Time Will tells
Our lives are governed by time. But the idea of accurate time pieces being worn on the wrist, let alone on a screen in your pocket, wasn’t even a pipe-dream in Shakespeare’s era, it was unknown and to many incomprehensible. Yet Shakespeare was fascinated by time – why else would he set one of his most popular plays, A Midsummer Night’s Dream, on the shortest night?
The Bard was the first playwright to include frequent references to clock time in his work. Indeed, the phrase ‘watch the clock’ first appears in Sonnet 57. His work is also full of the most wonderful poetic and insightful references to time itself and its relationship to our mortal span. We asked University of Oxford Professor of Early Modern Drama and Shakespeare expert Tiffany Stern to put the Bard’s time into perspective.
In Shakespeare’s day there were three ways of measuring time: hourglasses, sundials and clocks. Shakespeare, who refers to each, seems to have thought of time differently depending on the instrument he imagined measuring it.
Sometimes Shakespeare writes of time in terms of an hourglass: an instrument made from two conical glass bulbs joined at the middle and filled with ‘sand’ – actually, iron filings, powdered eggshell or marble dust.
When, in Pericles, Gower the narrator says ‘our sands are almost run’ (5.2.1), he means the sand in the hourglass has almost run through, and that the play is almost over.
These days when we talk about ‘running out of time’, we are still using the vocabulary of the hourglass in which time always appears to be hurrying.
Sometimes Shakespeare thinks of time as it appears on a sundial: a plate marked with the hours onto which a pointer cast a shadow when the sun shone.
On a sundial, time was relayed from the sky – perhaps from God itself.
It was, however, only revealed when the sun shone, and only visible through shadows; so when Shakespeare remarks that ‘Thou by thy dial’s shady stealth may’st know, / Time’s thievish progress to eternity’ (Sonnet 77) he is writing about secretive sundial time.
For 24 hours from midnight on Sunday 19th June 2016 to midnight on Monday 20th June 2016 #ShakespeareLives went on a journey round the clock and round the globe using the time references in Shakespeare’s plays and Sonnets.
Every hour on the longest day of Shakespeare's 400th anniversary year was marked by @BBCShakespeare and our partners at the British Council, Shakespeare's Globe, The RSC, BFI, the Royal Opera House and Hay Festival.
It included great film and video clips with famous performers past and present, rare stills, a range of specially created GIFs and a wealth of wonderful Shakespearean material – surprising, fascinating and fun to share.
24 Hours of Shakespeare through time - follow the whole journey
Shakespeare’s description of a clock is of an instrument always ‘a-repairing, ever out of frame, / And never going aright’ (Love’s Labour’s Lost, 3.1.190-91).
Notoriously inaccurate in Shakespeare’s period, clocks weren’t to improve until 1656 when Christiaan Huygens invented the pendulum regulator to stop them going too fast or too slow.
Clocks did, however, determine how city people ran their days.
The word ‘clock’ means ‘bell’ originally, and public clocks would ring out the hour from their location in church towers and could be heard from far away.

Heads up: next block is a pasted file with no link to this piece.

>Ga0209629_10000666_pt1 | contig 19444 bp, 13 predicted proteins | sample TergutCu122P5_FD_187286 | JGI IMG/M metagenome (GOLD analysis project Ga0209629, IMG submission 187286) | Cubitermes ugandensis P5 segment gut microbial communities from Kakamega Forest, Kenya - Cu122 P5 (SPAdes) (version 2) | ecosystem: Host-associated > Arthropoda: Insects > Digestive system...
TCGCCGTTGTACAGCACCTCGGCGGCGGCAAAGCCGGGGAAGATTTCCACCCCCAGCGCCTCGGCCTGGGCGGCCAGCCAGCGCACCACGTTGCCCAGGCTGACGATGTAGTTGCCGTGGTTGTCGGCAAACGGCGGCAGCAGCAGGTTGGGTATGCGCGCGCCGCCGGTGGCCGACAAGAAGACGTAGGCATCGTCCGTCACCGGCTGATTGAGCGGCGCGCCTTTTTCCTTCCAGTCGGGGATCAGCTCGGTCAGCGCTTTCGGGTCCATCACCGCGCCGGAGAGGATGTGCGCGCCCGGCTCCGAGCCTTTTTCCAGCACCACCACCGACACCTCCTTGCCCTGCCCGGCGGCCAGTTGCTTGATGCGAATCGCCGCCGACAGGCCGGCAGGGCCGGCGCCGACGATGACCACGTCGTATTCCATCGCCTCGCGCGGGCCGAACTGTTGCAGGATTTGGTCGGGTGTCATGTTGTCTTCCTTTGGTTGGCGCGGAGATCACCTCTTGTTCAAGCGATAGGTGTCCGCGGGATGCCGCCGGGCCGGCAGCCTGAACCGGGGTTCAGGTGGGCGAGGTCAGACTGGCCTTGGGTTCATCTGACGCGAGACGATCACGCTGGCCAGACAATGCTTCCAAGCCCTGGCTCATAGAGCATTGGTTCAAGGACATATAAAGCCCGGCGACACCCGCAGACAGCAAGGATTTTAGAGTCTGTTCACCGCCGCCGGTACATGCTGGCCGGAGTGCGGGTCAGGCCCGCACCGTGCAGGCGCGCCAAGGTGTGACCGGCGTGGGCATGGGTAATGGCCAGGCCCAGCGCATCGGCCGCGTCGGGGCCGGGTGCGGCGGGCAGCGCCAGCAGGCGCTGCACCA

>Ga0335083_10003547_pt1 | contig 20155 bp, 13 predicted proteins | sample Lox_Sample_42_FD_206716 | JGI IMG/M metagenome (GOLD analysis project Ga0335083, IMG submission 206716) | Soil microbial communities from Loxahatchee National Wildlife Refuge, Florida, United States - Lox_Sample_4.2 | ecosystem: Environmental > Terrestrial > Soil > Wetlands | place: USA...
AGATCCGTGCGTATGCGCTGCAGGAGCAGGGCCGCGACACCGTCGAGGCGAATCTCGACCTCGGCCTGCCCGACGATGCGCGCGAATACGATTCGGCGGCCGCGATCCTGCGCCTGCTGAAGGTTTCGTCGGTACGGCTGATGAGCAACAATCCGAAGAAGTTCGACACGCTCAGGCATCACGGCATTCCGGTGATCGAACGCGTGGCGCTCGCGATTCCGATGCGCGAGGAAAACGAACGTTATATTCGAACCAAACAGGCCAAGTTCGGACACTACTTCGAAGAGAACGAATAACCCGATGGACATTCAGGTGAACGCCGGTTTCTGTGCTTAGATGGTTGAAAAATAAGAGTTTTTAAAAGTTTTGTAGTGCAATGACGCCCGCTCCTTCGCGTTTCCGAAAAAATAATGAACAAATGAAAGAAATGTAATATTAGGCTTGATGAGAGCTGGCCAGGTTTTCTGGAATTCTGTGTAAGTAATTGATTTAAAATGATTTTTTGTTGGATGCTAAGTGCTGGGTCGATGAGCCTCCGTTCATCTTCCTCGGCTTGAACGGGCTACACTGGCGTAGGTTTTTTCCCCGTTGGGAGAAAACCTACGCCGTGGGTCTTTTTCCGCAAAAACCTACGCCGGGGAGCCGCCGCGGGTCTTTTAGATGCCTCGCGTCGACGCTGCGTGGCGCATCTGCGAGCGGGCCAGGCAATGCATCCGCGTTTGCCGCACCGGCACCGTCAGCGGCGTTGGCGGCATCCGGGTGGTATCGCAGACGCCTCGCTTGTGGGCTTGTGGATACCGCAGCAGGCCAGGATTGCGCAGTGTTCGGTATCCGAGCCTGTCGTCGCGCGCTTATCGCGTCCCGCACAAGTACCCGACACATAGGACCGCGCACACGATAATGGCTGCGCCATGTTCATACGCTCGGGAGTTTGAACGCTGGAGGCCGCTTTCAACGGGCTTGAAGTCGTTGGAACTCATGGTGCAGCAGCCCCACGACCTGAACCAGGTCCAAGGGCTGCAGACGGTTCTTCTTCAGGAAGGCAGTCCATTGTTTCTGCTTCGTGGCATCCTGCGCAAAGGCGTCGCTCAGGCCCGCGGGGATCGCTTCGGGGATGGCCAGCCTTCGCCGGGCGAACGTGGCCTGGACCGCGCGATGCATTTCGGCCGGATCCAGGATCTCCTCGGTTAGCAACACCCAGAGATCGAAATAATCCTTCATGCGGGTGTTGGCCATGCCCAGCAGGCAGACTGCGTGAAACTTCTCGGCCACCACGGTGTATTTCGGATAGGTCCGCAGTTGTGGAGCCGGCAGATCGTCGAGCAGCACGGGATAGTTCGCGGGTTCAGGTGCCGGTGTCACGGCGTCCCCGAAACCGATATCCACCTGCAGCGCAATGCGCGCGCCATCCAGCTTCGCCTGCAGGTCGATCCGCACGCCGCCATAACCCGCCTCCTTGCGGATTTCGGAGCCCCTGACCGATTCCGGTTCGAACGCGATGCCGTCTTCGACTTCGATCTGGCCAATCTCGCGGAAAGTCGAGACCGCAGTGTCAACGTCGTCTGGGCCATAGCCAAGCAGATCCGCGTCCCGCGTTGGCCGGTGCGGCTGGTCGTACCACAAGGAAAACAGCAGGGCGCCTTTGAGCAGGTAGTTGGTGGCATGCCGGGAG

As people needed a shared time by which to make their arrangements, it was normal to live by the time supplied by the nearest public clock and to state the source of your time – in case your friend was living to a different clock.
In I Henry IV Falstaff pretends to have fought ‘a long hour by Shrewsbury clock’ (5.4.145): he means that he impressively fought for a time that seemed long even by a notoriously ‘long’ (slow’) clock.
Whenever a clock struck the hour, the listeners would ‘tell’ (meaning ‘count’) the strokes; the origin of the phrase ‘tell the time’.
Shakespeare uses this in Cymbeline. A ‘clock strikes’ in that play, and Iachimo ‘tells’ the hours: ‘One, two, three’ (2.2.51).
This enables Shakespeare to introduce the motif of time into the play, and also to show fictional duration: we are to understand that what has happened swiftly on stage has lasted three fictional hours.
As all three instruments of time attest, life in Shakespeare’s day was run by the hour, because minutes were not visible on hourglasses and sundials and were not even marked on clocks (clocks were not regularly to have minute hands until the eighteenth century).
So though Shakespeare knew that an hour consisted of sixty minutes – his sixtieth sonnet, is about minutes – he did not have a clear sense of how long a minute was.
‘Minute’ means, of course, minute, and when Shakespeare writes ‘Now at the latest [last] minute of the hour / Grant us your loves’ (Love’s Labour’s Lost, 5.2.782-3), he may be imagining that a minute is like a second.
Only once does Shakespeare write about a period of time that is made up of minutes rather than units of an hour (like the quarter and half hour bars shown on some clocks).
Puck in A Midsummer Night’s Dream claims that he will ‘put a girdle about the earth in forty minutes’ (2.1.175-6). The joke here is that forty minutes is fairy time. No instrument can show it.
Time varied, then, for Shakespeare, depending on which method he imagined measuring it. But because hourglasses suggested death (time could ‘run out’ in an hourglass); sundials suggested stealth (time, a dark shadow, crept over the sundial); and clocks suggested eternity (the hour hand went round in a continual circle on a clock); Shakespeare may have preferred ‘watching the clock’ to any other instrument. Let’s join Shakespeare and spend Midsummer’s day with him, doing just that!